Grounding Question


  #1  
Old 04-28-03, 09:32 PM
DWJ
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Grounding Question

My house has a 200 amp panel that installed before I purchased the house and receptacles in the kitchen and laundry areas were replaced (ie. grounded). Most of the recepticles in the rest of the house are not grounded. The house also has a hot water heating system with a 1.5" circulator pipe and branch pipes throughout the house. The heating system pipe is grounded along with the water service lines.

One of these days (when I open up the basement ceiling) I will replace all of the wiring with 12-2 and ground everything.

In the mean time, is it permissible to put in a grounded receptacle and run a separate ground wire to a pipe in the hot water heating system and attach it with a ground clamp?

Thanks
 
  #2  
Old 04-28-03, 09:52 PM
texsparky
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No.

The ground wire from the device needs to run back to the Grounding Electrode System. That is....., to the ground bar in the panel,the water pipe (if metal and in direct contact with the earth for at least 10 feet and the connection is made within 5 feet of the entrance of the pipe), or the ground rod.
Are these receptacles already three prong without a ground ? If so, are they GFCI protected ?
 
  #3  
Old 04-29-03, 07:29 AM
DWJ
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The receptacles are 2 pronged and I would like to replace a few of them with 3-pronged outlets.

If the hot water circulation pipe is bonded to the cold water service (where it enters the dwelling) isn't it then part of the grounding system? This is a temporary situation and I belive it may be safer to ground outlets in the manner I described rather than not having grounded outlets. Of course, this is only true if the hot water circualtion pipe provides an adequate ground.

The hot water circulation pipe is 1.5" copper and runs in a closed loop just below the basement ceiling. It is grounded to the water service where it enters the house. Appears as if it is a good ground to me but then I don't want to create a situation that only 'appears' to be safer than the existing.

Thanks.
 
  #4  
Old 04-29-03, 08:20 AM
texsparky
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This is a temporary situation
Too many times, temporary situations become permanent violations

The code is clear on what part of the the water pipe may be used for a grounding electrode as I stated in earlier post.
What exactly do you need the grounding outlet for ? Most household devices are double insulated and have only 2 prong cords. Can you run a separate ground wire from the outlet(s) to the water pipe entrance ? or to the panel ? Is your water pipe used as the grounding electrode ?( is there a wire from the neutral/ ground bar in you main service panel to the water pipe ?)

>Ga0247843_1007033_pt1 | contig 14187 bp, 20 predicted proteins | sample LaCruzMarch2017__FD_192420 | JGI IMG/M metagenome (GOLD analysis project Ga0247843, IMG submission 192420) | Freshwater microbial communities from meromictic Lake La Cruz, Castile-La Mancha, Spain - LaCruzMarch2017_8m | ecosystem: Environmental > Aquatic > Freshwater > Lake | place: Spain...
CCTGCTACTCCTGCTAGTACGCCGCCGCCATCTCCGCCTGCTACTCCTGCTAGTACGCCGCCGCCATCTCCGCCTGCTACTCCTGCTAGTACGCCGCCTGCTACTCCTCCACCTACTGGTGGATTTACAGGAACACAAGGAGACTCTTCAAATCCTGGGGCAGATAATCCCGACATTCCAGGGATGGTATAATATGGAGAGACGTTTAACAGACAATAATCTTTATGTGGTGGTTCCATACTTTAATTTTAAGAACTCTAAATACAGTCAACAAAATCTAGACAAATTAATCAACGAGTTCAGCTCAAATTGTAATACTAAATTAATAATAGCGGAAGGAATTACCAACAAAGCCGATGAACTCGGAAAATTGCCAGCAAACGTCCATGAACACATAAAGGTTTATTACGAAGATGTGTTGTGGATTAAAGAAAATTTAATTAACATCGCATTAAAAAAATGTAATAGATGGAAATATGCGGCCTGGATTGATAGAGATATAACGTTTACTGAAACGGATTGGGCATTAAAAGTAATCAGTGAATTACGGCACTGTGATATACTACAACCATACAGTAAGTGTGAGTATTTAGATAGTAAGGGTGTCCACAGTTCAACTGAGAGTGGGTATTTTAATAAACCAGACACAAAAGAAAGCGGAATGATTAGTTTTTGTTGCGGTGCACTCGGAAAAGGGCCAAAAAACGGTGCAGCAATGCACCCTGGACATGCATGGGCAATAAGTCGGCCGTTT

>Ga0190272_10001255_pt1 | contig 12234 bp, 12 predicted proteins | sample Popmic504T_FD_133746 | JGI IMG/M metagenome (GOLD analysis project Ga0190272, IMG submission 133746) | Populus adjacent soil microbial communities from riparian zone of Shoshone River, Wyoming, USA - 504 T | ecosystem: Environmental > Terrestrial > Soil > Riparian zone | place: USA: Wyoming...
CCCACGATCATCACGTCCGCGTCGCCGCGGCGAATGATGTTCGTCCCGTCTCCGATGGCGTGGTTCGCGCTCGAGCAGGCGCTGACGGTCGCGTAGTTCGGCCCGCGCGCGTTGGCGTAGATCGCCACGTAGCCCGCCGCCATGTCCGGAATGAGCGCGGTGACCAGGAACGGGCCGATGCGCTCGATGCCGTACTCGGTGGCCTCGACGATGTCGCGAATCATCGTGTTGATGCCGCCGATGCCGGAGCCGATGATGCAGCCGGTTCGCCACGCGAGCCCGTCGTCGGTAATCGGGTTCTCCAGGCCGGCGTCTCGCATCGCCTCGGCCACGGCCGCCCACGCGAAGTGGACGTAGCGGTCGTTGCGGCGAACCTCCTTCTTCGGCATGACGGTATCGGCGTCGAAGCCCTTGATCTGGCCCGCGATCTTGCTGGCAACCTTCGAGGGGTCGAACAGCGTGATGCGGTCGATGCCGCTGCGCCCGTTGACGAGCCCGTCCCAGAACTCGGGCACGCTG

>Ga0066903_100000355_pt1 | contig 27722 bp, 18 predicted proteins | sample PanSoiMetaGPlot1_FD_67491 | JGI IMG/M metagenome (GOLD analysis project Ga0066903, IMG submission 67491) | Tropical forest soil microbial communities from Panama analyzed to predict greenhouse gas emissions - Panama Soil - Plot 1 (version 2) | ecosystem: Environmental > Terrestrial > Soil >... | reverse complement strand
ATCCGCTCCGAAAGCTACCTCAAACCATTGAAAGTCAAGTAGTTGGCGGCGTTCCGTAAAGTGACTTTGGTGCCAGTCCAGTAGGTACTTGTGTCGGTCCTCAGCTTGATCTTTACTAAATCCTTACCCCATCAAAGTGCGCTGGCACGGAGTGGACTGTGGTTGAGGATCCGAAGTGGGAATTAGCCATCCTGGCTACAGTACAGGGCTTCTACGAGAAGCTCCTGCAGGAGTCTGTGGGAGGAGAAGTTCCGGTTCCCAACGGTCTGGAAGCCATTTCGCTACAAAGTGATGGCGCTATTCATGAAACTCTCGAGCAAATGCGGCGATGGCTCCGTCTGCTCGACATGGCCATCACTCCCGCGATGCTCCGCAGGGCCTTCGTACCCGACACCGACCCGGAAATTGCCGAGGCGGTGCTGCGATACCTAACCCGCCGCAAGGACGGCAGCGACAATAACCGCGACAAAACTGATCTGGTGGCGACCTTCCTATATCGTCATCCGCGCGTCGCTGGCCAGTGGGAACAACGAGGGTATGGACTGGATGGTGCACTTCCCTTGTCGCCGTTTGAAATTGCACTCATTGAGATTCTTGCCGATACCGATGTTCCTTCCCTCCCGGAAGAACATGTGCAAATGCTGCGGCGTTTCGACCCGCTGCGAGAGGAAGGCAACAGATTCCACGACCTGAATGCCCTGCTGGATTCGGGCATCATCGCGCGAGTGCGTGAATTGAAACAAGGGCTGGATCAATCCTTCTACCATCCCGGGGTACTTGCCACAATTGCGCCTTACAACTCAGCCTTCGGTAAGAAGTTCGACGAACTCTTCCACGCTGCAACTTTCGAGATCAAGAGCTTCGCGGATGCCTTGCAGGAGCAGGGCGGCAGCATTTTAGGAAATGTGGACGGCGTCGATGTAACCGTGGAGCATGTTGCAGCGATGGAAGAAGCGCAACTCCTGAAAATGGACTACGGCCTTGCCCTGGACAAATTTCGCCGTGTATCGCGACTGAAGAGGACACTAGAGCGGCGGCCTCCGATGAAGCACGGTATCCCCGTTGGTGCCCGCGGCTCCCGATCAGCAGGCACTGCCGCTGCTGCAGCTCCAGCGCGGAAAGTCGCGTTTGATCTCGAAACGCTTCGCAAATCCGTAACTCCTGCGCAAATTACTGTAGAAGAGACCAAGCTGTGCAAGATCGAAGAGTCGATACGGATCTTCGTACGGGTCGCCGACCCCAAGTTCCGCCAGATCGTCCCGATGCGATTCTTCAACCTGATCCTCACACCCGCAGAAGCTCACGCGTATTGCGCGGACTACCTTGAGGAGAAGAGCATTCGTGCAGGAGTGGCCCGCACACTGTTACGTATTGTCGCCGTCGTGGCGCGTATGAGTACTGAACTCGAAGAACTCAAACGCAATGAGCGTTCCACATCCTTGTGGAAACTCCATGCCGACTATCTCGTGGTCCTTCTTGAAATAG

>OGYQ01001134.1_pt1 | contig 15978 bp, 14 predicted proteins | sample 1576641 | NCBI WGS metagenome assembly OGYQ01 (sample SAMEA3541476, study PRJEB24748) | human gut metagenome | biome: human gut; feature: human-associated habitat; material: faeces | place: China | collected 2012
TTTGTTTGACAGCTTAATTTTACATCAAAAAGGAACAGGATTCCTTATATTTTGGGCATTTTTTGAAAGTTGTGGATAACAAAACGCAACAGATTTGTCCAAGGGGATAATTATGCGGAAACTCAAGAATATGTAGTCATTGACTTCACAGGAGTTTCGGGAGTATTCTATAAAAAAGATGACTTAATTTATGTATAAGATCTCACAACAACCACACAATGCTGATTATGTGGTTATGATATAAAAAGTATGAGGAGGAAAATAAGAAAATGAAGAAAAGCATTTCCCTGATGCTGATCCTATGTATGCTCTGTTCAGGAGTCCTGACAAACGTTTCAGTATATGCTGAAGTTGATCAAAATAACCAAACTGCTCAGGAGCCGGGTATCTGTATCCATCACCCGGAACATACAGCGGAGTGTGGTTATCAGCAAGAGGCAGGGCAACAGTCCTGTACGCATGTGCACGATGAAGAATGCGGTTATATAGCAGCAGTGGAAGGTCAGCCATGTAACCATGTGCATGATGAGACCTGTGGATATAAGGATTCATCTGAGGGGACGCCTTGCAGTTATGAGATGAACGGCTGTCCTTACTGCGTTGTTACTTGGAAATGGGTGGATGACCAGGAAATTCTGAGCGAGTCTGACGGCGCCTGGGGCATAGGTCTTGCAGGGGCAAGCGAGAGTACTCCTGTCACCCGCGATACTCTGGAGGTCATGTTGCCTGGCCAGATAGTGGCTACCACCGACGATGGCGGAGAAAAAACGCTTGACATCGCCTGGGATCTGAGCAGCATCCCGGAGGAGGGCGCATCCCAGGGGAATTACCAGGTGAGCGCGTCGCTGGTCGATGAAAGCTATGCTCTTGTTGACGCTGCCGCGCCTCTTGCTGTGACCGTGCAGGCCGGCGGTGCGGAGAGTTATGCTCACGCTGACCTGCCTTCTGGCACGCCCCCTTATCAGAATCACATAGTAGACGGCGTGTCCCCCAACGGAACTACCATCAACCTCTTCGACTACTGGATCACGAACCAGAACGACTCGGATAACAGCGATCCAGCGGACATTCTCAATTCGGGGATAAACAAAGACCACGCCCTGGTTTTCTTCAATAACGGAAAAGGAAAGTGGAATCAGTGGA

If so, what size wire ? Do you have (2) 5/8" x 8 ' ground rods spaced at least 6 feet apart to supplement the water pipe electrode ?
 
  #5  
Old 04-29-03, 04:21 PM
J
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You need to run the ground wire back to the panel and connect to the existing ground. As I have said many times if you can run a ground wire why not just run the proper new NM-B cable. The only time a ground only would be practical is if you hve conduit.
 

Last edited by joed; 04-30-03 at 05:00 AM.
  #6  
Old 04-30-03, 06:49 PM
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Lightbulb Grounded Recept

You stated that you needed a temporary solution for your grounding problem. I can offer one that is easy and permanent However It is Costly. The code allows for a ungrounded receptacle to be replaced with a GFCI receptacle and marked as ungrounded. This can also work for multiple recepts in the same circuit if you replace the first one with the GFCI and the rest (up to 5) can be replaced with grounded type recepts and labled as protected or ungrounded. Hope this helps..
 
  #7  
Old 04-30-03, 07:06 PM
J
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All of the information above is good. I would like to point out that improperly grounded receptacles are not safer than ungrounded receptacles. In fact, they are much more dangerous.

DWJ, can you tell us for what purpose you want three-hole receptacles? Are you trying to improve safety for you and your family, do you just need to plug in a three-prong plug, or do you need to protect sensitive electronic equipment? The best solution depends on your goals.
 
  #8  
Old 04-30-03, 08:11 PM
DWJ
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Thanks for all of your responses. This forum is very educational.

What I am trying to do is provide 3-pronged outlets for my computer equipment in one part of the basement and electronic equipment (amplifier, vcr, dvd player, TV) in another area of the basement.

Sounds like what I should do is go ahead and "temporarily" remove a portion of the ceiling and run 12-2 back to the panel rather than temporarily ground the receptacles to the hot water heating pipes.

Any better ideas on how I can provide grounds for the electronic system with the existing wiring.

Thanks.
 
  #9  
Old 04-30-03, 08:14 PM
J
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I think you have just stated the best idea.
 
 

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